I prioritize teams where founders have not worked together for a significant period of time, much lower. If you have a co-founder you have met at a hackathon event, or a startup event, and have been working on your company for 4-6 months, then I would likely pass on your company.

Its not because I dont like your idea or product, its because of demand and supply. Right now, I get many more companies where co-founders have worked together for much longer and have recency of shared vision.

In the next post I will talk about another reason why founders split – performance and execution.

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7 thoughts on “Why do founders split? 1. Differing visions”

  1. Nice one, nailed it.

    While starting up with new partners we often fail at the starting point itself
    we fail to evaluate synergies in an objective fashion at the starting point i.e
    – Behavioral traits are overlooked or perceived when starting with someone new
    – Like financial/organizational risk assessment and planning. Personal risks are not planned
    well. What if one partner needs money 2 years down the line , his option will be to make an
    exit.
    Putting personal plans known at the starting point may help .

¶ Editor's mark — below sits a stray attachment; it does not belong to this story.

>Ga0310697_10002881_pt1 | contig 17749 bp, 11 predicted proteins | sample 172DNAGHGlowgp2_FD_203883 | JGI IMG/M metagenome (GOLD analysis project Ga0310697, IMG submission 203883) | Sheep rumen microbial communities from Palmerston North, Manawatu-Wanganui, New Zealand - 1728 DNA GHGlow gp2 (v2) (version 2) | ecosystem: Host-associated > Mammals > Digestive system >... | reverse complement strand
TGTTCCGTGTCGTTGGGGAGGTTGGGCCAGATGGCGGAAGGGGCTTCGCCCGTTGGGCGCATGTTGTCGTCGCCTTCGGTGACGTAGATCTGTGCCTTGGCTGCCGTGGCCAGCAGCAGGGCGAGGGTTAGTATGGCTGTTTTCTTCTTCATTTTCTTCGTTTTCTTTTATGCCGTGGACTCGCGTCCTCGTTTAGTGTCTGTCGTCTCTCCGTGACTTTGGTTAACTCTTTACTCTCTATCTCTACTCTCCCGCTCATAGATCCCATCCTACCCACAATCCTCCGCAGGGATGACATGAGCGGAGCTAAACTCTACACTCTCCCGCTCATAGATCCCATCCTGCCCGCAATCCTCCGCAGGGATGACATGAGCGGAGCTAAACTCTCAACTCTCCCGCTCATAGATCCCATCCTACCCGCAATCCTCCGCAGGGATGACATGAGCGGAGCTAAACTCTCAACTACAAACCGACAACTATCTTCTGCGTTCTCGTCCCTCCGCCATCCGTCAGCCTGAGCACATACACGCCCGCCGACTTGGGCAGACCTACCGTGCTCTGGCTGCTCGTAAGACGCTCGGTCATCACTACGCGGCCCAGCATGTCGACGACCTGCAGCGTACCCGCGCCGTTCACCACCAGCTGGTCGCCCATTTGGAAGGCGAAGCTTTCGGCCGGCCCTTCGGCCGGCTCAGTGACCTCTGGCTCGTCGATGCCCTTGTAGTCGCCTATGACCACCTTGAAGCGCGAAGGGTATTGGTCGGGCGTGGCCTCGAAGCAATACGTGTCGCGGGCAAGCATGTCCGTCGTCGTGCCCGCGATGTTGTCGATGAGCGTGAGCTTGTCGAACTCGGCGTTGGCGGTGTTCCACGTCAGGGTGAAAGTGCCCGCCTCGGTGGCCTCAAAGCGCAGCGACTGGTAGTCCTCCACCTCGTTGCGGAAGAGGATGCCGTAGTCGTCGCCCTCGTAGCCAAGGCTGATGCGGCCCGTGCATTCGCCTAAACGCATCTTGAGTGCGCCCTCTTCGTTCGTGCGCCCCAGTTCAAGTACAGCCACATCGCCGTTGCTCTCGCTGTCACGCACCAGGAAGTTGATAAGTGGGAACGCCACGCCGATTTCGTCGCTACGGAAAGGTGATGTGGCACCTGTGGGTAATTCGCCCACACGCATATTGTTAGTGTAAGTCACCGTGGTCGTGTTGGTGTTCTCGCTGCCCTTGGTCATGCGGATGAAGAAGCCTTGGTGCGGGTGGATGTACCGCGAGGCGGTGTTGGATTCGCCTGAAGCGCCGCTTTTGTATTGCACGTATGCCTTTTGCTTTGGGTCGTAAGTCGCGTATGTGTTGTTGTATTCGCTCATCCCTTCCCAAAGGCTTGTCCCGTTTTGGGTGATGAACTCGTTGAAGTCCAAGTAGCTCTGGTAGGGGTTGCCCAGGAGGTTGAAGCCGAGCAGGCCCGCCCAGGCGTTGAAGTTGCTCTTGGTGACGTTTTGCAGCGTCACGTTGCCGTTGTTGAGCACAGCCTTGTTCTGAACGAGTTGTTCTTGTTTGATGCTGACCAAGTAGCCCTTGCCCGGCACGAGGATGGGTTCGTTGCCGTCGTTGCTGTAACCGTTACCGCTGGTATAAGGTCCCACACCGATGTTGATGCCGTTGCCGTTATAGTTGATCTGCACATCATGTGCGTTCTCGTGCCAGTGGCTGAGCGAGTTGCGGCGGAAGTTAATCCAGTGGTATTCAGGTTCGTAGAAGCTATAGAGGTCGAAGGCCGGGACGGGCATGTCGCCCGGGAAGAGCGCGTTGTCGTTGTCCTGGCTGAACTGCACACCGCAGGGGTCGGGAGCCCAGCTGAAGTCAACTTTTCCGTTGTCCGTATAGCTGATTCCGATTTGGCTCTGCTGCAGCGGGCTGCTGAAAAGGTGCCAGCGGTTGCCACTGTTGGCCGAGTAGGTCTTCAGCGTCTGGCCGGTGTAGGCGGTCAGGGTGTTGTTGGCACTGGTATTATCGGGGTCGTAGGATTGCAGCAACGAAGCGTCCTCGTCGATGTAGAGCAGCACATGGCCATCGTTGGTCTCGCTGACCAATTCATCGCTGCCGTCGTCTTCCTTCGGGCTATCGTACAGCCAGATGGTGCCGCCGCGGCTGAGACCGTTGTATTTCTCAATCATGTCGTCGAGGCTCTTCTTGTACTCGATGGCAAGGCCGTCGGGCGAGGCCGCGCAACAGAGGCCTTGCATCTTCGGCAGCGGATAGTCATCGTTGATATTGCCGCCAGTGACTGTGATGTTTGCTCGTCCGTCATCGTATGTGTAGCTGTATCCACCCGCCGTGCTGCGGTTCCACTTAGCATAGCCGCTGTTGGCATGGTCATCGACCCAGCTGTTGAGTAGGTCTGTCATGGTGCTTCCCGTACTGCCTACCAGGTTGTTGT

– The Product/growth strategy is something which is prepared to pitch to a VC rather than a
    collated vision of the founders.
    – We are in a hurry to startup and postpone a discussion as to how to really take it forward.
    – Finally people are in sync as far as Plan A is concerned , but as far as Plan B or Plan Z is
    concerned , each one has a different version.

  2. I will suggest you to speak to founders and team who have build companies and ask them reasons for sticking together, probably entrepreneurs need to know the ingredients of the secret glue.

    In my mind, qualities the founders need to inculcate for better Team Dynamics…
    0. High level of Self-Awareness (emotional as well as intellectual)
    1. Emotional Maturity
    2. Trusting co-founders and teams capabilities in there area of expertise (a founder has to have an eye for spotting talent who has similar qualities and then letting them do there work without micro managing anyone – it is easily said than done, but it is important crack this)
    3. It is not about “i” it is about “WE”
    4. Learning to “let go”.
    5. Agreeing on common business Ethics to build a company’s foundation.
    6. Should at the least have worked in an professional setup in there area of expertise for minimum 3 years full time.
    7. Be driven by objective passion and not fairytale passion.

  3. 🙂 You should absolutely consider working with us then –

    Me and one of my co-founders go back 10 years – we studied in college together, we worked together for a while, started two previous startups together, one failed spectacularly within 6 months, the other ended up more as a small business than a startup (with actual revenues and customers though). We eventually decided to move on (I took up a consulting gig, he did his MBA in ISB). This third one, we are well poised to not repeat the same mistakes at least!

    My second co-founder; I’ve worked with him for over an year in a consulting gig recently. Easily one of the best developers I have ever worked with.

    My third co-founder was my first co-founders batch mate in ISB – and became a very close friend over the year. I myself spent 3 months in ISB (awesome campus!) and now know him pretty well as well.